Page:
Christmas tree selection and care
By John Fulton
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For many families, the
Christmas tree is the main symbol of the holidays. Some have gone to
the artificial trees for convenience, allergies or other reasons,
but many still prefer to get "the real thing" for their symbol. Here
are some helpful hints to make your purchase and then keep your tree
safely through the holiday season.
Freshness is the key to having an
enduring symbol of the holidays. Freshness is directly related to
the moisture content in the needles. Once the tree is cut, its life
functions quit. However, if placed in water, it will continue to
function much like a wick as it absorbs moisture through the stem.
If adequate water is not available for the tree, the moisture
content of the needles (moisture is lost by transpiration in your
house) drops by about 35 percent to 50 percent. Trees that drop
below 85 percent moisture will not regain their freshness.
When identifying a fresh tree, one
obvious way is to cut your own (or observe it being cut). Many
families make a ritual out of selecting their own tree, and you know
that it is fresh that way. If you buy from a "lot," you need to buy
from a reliable dealer that can give information on how long the
trees have been cut. You then need to determine freshness for
Fresh trees have needles that are
relatively supple and firmly attached to the twigs. All trees will
have brown needles that will fall, but the green ones are the ones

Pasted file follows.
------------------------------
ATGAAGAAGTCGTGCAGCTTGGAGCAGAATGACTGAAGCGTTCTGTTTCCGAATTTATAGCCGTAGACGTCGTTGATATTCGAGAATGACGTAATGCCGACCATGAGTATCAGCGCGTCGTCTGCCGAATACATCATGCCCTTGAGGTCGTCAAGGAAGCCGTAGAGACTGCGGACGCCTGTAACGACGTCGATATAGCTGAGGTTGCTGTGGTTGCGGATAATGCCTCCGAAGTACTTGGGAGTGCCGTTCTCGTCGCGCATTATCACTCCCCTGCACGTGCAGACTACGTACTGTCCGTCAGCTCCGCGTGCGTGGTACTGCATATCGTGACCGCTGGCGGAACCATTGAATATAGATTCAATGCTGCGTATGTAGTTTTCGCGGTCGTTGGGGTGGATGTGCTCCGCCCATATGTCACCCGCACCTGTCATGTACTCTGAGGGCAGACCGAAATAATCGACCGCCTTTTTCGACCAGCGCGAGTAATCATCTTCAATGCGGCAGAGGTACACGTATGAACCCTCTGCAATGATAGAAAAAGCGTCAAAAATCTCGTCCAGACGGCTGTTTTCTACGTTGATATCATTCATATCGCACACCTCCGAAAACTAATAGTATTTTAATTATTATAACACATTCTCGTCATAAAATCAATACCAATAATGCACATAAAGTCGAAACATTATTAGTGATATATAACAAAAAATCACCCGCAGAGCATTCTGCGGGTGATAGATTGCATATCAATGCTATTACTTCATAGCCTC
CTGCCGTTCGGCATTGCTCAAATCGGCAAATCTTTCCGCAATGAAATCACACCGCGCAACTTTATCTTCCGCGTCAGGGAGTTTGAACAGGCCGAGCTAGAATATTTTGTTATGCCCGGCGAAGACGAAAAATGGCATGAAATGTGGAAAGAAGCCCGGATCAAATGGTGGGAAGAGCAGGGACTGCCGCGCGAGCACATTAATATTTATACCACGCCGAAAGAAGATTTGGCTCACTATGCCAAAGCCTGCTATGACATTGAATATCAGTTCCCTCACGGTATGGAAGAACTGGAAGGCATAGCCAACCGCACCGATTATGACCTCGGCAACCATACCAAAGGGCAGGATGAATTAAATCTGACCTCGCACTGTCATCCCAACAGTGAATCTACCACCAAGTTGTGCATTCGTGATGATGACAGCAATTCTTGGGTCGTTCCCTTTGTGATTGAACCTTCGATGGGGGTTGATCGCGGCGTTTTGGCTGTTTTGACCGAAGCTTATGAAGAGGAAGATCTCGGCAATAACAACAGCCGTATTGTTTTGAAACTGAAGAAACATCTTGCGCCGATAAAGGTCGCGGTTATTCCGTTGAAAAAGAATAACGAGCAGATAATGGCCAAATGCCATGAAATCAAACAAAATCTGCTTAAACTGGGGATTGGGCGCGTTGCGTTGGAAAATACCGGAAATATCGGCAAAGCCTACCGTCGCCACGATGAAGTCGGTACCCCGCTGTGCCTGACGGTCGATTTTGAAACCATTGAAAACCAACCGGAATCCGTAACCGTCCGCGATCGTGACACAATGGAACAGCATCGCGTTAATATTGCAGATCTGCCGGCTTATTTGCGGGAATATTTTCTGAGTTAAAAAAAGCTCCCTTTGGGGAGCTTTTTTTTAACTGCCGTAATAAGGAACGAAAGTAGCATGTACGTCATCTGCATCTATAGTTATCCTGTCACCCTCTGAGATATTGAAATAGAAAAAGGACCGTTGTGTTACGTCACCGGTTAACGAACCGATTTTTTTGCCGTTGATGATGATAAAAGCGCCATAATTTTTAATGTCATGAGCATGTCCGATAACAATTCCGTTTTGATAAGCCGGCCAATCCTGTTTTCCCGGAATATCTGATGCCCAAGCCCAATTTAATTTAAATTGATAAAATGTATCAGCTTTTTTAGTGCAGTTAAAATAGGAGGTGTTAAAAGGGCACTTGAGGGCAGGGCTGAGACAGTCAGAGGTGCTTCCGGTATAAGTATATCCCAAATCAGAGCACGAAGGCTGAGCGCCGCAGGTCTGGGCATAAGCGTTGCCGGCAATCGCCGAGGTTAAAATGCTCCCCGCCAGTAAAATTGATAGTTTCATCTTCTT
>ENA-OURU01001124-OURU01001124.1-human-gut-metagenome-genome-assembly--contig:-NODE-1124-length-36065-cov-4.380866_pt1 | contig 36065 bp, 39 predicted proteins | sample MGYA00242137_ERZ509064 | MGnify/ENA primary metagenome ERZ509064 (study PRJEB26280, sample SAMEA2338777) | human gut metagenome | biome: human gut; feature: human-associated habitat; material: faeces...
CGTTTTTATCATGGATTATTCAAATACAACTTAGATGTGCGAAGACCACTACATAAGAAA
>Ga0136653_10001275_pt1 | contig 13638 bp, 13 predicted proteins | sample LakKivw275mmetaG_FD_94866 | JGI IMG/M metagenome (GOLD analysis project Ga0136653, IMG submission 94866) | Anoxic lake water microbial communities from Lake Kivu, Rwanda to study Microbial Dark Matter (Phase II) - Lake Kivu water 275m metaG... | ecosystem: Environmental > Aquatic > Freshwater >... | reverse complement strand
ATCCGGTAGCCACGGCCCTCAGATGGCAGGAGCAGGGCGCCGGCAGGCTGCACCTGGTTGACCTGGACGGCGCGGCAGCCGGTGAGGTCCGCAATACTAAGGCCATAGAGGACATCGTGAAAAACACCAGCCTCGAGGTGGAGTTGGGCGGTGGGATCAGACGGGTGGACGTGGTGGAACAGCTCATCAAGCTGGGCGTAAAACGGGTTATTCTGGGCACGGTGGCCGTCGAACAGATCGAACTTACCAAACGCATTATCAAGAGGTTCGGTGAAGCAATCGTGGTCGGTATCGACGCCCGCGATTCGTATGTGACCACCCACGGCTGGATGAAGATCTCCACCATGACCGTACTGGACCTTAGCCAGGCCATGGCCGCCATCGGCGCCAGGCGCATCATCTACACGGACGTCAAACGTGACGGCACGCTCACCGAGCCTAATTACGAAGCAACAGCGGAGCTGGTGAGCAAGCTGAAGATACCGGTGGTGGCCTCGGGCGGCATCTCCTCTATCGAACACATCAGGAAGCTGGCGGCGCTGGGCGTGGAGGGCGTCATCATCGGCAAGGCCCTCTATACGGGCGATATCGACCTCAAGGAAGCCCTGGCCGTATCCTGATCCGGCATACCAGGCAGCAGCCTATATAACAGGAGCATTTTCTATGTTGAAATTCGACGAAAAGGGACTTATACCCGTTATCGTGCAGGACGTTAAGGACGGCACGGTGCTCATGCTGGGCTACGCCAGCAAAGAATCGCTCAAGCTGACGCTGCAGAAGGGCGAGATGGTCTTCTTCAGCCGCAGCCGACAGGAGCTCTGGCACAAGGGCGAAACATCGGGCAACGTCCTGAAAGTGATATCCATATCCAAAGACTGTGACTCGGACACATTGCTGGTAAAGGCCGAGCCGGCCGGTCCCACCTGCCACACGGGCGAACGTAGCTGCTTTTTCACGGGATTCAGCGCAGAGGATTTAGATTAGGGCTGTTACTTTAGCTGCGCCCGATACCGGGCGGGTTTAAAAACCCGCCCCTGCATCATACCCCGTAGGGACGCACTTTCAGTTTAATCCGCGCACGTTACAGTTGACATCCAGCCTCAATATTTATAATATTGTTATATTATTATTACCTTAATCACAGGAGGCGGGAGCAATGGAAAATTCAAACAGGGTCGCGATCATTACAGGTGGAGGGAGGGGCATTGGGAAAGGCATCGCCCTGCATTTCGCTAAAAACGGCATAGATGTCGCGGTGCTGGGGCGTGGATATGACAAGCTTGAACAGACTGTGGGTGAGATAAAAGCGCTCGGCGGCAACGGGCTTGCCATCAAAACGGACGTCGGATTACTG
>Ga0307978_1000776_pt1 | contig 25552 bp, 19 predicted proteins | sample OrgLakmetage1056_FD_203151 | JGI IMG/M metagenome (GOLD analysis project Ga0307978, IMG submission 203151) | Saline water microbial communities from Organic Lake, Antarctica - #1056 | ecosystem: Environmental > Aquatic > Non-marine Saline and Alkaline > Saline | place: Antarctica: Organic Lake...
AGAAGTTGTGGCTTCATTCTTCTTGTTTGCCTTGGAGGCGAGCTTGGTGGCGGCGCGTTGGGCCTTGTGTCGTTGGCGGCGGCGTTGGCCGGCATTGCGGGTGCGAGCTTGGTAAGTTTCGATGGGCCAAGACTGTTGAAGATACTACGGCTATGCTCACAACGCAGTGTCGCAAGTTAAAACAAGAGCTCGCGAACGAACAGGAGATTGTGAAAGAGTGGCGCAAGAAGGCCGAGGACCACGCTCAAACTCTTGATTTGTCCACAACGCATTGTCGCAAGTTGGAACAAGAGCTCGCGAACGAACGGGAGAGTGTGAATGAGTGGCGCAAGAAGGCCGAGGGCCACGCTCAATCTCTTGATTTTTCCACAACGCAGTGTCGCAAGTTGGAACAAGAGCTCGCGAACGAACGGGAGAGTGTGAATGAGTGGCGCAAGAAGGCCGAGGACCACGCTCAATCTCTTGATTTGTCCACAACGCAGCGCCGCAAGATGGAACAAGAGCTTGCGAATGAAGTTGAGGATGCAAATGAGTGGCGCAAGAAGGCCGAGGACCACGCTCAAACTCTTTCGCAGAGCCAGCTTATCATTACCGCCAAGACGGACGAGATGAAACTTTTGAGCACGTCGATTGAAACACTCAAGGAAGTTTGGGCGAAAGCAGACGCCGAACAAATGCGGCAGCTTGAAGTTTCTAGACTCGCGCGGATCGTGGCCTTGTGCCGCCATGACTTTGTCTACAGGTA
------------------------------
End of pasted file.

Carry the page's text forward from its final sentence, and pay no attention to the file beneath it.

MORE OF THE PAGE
that count! If the green needles tend to snap when bent between your
fingers, the tree is probably quite dry. If temperatures are low
(around zero), then all needles will snap since they are brittle.
Fresh trees will have a fragrance to them. They also will have a
waxy, natural green appearance, but some trees are sprayed with a
needle colorant to make them more green.
When caring for your freshly cut
tree, start with trying to avoid hauling the tree over a long
distance where it will be exposed to the wind. Air moving across the
needles is what actually dries them out. If you purchase your tree
from a sales lot, buying the tree early will help ensure better
freshness and selection. You can then take the tree home and give it
the proper attention.
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Once you get the tree home, you
should make a fresh cut on the trunk of the tree, place it
immediately in water and store it in a cool place (like your
garage). Avoid putting the tree on the ground, since it could freeze
in place and be difficult to move. The cut you make at home is
important. You should make a straight cut to make it easier on you,
and the tree will take up just as much water as if you made an
Water is then the rule! Make sure
your stand will hold enough water for your tree. A fresh tree may
use up to two quarts of water the first 24 hours and up to a quart a
day for the first week. You also have to have the water level above
the cut surface of the trunk to keep your tree fresh.
When you locate your tree, make sure
it is not by a fireplace, furnace outlet or other heat source, as
they will dry it out. Closing a heat register in the area of your
tree will help keep warm drafts from drying out one side of the
A properly cared-for tree that was
fresh to start with can safely be displayed in the home for at least
two weeks. The tree is actually your best indicator. If needles
start dropping and water use stops, there could be problems
Hopefully these tips will help you
enjoy your holiday season.
Fulton, unit leader,
Unit, University of Illinois Extension]